Stimulus Overload

colorado 1 (2)

First Plein Air Sketch of the Morning at Riverbend Resort

colorado 2 (2)

Beginnings of a Second Sketch

tree (2)

The present of my consciousness is itself a mystery which is also always just rounding a bend like a floating branch borne by a flood.

Annie Dillard, Pilgrim at Tinker Creek

Annie sure nailed it with that sentence in describing my life. As an educator, I’ve encountered for twenty-eight years students diagnosed with A.D.D. (attention deficit disorder), and have felt that I would have been diagnosed with the same, had counselors in my own school youth been equipped with that handle. I have told friends for years that when I am home alone in the afternoons and evenings, that I want to work on a watercolor, read a book, and write in my journal all at the same time.  If I settle for painting, what should I paint? If reading, what book? If journaling, which thought do I want to explore, right now?

I awoke with that dilemma this morning, multiplied to the limits.  The Colorado morning light was crystal clear, the air was cold, Annie Dillard’s Pilgrim at Tinker Creek was lying beside my bed, my art supplies and easel were in the corner, and the journal was on the kitchen table. And I wanted to do all of it at the same time.

During breakfast with Ron and Dian Darr, friends whom I’ve known and loved since 1990, I decided to set up the plein air easel and see if I could do something with those beautiful bluffs across the highway from Riverbend Resort where I am staying. For years I have wanted to paint bluffs, and got my first real taste of a few weeks ago in Eureka Springs, Arkansas at Beaver Bluffs.  Last week, west of St. Louis, while driving back toward Texas, I saw those marvelous bluffs carved out along Highway 30 between High Ridge and House Springs–a sight I took for granted during my school years but now was just screaming to be painted.  Last year, I began a painting of one of those bluffs, and it still sits in my studio, unfinished (that’s my life–a studio littered with half-done projects).

After stopping with the first sketch above, clouds rolled up over the mountain, so I decided to begin a second one.  However, the temperatures grew quite hot as the noon hour approached, and I decided to put this second one on hold.  Perhaps tomorrow I’ll return to it.  The third pencil sketch was something I dashed out while chatting with Ron under the shaded canopy.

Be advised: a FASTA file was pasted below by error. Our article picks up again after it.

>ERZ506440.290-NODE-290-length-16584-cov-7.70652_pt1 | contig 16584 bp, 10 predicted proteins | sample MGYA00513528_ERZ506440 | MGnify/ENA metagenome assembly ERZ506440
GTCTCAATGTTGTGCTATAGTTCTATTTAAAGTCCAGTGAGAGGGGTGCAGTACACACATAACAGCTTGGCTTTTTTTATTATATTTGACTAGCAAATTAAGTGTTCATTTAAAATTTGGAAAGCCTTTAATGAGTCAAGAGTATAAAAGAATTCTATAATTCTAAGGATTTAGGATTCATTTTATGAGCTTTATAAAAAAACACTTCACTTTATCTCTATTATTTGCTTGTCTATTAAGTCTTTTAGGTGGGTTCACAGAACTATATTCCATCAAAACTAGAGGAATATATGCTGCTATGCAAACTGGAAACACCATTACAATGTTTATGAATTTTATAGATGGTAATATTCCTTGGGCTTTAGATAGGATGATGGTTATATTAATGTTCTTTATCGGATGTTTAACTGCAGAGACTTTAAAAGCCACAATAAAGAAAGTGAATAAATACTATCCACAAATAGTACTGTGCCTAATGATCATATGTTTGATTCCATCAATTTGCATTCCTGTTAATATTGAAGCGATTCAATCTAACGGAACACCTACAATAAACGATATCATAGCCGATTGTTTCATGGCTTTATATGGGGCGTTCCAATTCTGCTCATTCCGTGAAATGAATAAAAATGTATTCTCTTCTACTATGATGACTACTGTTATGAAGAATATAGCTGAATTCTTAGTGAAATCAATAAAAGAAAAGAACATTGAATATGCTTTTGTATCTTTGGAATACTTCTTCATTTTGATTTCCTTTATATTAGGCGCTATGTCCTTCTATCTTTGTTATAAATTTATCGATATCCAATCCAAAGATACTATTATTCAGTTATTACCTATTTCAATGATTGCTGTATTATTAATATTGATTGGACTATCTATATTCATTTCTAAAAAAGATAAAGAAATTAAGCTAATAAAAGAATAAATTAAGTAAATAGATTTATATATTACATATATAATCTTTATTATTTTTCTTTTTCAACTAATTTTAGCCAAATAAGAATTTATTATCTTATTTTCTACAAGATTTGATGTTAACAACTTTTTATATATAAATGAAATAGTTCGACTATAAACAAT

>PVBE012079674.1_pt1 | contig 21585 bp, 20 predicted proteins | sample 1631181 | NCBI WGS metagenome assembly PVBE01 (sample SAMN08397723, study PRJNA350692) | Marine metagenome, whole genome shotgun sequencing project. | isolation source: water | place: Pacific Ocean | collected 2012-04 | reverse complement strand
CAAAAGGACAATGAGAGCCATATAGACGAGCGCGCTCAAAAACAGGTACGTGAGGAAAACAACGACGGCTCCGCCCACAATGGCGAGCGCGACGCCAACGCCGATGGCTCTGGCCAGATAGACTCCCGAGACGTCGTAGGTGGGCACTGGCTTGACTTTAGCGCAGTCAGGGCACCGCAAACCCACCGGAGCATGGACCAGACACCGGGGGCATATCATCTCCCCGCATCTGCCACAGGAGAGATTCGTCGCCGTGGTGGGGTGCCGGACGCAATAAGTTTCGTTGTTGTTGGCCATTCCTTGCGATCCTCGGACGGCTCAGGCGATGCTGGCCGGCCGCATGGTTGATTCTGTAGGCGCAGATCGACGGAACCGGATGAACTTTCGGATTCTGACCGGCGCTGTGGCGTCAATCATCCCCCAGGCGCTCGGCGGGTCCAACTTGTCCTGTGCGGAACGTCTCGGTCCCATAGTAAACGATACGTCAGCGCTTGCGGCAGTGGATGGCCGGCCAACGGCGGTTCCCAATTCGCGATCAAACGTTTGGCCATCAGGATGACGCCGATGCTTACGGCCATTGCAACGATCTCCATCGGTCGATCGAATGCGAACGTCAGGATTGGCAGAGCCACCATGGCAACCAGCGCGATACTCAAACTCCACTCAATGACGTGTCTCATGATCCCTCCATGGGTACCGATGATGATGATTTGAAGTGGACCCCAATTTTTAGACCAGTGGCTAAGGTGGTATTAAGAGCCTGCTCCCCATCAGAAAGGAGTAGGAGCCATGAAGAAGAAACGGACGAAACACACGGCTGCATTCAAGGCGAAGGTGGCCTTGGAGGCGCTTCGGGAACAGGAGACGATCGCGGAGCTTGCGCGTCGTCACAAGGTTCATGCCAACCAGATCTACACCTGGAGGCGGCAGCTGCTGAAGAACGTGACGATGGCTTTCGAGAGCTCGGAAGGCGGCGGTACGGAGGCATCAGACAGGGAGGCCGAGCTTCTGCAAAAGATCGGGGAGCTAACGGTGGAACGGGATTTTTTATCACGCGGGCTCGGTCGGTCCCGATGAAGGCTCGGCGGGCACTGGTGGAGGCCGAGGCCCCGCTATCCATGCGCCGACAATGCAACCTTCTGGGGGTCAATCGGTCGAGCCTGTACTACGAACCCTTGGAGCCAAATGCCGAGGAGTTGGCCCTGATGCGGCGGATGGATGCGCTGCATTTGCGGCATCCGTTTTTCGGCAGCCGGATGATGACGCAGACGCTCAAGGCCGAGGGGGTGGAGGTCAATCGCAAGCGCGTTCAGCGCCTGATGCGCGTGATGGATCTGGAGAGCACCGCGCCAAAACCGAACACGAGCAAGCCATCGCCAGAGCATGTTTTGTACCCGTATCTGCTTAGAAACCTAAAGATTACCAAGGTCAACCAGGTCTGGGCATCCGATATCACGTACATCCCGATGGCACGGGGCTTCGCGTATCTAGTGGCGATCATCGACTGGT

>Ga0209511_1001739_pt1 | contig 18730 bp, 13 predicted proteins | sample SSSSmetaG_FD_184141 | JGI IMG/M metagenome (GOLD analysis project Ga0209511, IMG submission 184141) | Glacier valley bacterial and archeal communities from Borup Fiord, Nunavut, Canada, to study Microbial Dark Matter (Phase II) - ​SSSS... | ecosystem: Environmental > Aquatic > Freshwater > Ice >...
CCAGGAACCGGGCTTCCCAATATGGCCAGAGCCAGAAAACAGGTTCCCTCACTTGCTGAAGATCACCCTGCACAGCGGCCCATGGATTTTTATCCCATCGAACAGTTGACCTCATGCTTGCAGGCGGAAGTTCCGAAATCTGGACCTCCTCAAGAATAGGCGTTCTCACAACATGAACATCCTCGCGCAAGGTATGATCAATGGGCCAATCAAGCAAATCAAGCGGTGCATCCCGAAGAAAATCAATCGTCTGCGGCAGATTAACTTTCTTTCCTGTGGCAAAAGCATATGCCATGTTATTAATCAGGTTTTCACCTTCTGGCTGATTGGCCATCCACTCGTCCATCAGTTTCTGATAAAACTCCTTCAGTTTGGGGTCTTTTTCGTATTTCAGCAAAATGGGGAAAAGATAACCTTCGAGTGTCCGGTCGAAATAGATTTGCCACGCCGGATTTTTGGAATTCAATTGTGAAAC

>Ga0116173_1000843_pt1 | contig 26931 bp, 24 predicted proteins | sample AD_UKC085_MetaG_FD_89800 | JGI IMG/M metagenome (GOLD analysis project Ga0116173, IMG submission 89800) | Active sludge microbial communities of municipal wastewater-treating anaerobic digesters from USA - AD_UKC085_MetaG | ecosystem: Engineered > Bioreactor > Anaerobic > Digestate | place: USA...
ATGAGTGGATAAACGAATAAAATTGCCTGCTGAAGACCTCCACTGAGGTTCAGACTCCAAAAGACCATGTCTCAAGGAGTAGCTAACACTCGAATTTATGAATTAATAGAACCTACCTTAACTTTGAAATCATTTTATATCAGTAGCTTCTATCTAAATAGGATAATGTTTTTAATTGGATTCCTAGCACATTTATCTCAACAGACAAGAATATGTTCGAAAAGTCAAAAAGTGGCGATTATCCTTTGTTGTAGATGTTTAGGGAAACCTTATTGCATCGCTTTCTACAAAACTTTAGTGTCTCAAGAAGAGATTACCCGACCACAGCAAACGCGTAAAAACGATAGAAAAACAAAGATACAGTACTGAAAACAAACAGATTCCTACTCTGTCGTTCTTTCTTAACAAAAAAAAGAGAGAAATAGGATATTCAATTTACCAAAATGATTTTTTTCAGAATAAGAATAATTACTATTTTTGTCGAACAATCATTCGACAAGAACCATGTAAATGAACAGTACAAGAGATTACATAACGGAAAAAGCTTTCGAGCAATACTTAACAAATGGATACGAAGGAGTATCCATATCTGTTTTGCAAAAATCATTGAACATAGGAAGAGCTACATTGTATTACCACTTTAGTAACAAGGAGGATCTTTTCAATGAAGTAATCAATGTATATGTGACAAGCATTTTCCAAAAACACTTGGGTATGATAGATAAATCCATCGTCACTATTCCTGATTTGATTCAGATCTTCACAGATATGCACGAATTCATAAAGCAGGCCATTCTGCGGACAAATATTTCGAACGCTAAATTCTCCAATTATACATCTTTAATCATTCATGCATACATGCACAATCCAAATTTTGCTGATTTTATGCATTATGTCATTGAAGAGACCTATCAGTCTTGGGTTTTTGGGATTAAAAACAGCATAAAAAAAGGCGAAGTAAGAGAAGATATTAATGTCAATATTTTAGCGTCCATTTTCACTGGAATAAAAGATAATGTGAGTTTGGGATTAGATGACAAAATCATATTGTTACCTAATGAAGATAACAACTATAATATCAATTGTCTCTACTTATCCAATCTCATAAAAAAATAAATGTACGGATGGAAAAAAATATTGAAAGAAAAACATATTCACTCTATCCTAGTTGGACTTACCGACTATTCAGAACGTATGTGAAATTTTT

The day has been amazing.  I haven’t yet entered the stream to fly fish, but plan to as soon as the sun drops in the early evening.  Meanwhile I’m staring at this magnificent pine tree in front of my cabin porch–the one I sketched yesterday while mosquitoes ate me.  I have the repellent today and have already bathed my body in it.  Perhaps I’ll give the pine a try in watercolor . . .

Thanks for reading.

I paint in order to learn.

I journal when I feel alone.

I blog to remind myself I am not alone.

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12 Responses to “Stimulus Overload”

  1. Xraypics Says:

    It sounds and looks like you are having a wonderful time, but as they say, decisions, decisions. Your beautiful pictures illustrate perfectly something I struggled with years ago whilst trying to paint rocky cliffs; less is more. I always put in too much detail and never learned my lesson. Thanks again for sharing.


    • davidtripp Says:

      Well, thank You! I’m still trying to solve the problems of rock formations, especially the colors. But I love trying to figure it all out. I’m intrigued with the shadows and am still uncertain as to what kind of colors to put in them as well. All the same, I’m having a glorious time here.


  2. Jay Haeske Says:

    I hadn’t heard of Annie Dillard before, but I guess I’ll get Tinker Creek soon. Thanks!


    • davidtripp Says:

      You won’t regret that decision, Jay. Annie writes beautifully, and Pilgrim at Tinker Creek won the Pulitzer Prize. She is the 20th-century answer to Thoreau’s Walden and I so wish that spiritually gifted, sensitive writers would put out such books more often. This is my second reading of Annie’s book, and I’m delighted to know you have an interest in it as well. Thank you for posting.


  3. Dian Darr Says:

    I am intrigued with what you have said about Annie Dillard. Pilgrim at Tinker Creek has been ordered.


  4. Anne LaFollette Says:

    These are delightful!


  5. Eric Gitonga Says:

    Thank you for your blog. I am just starting on this journey of water colour, and I am glad yours is one of the resources I came across during my search for resources online. I like how you write honestly about your journey. I am going back to read all your posts from the very beginning, so that should keep me occupied! That, plus reading Annie’s book that is on order… Thank you and God bless you!


    • davidtripp Says:

      My goodness, Eric! I have been driving across Colorado since 4:30 this morning, and I now pull up this post of yours that sends me over the edge, thank you! I hope we can become good friends, and that you will continue to share with me your new Encounters in this world of watercolor and ideas. I am very grateful to hear from you.


      • ericgitongaart Says:

        I wrote then went silent! Life! But I’m still at it. And yes, I’ll share my progress with you. Right now, struggling through learning how to draw. Realised I that was holding me back, so the paints have taken a back seat temporarily as I latch onto the pencil.


  6. 250 Bath and Body Recipes – BloggingRocks All my Recipes Says:

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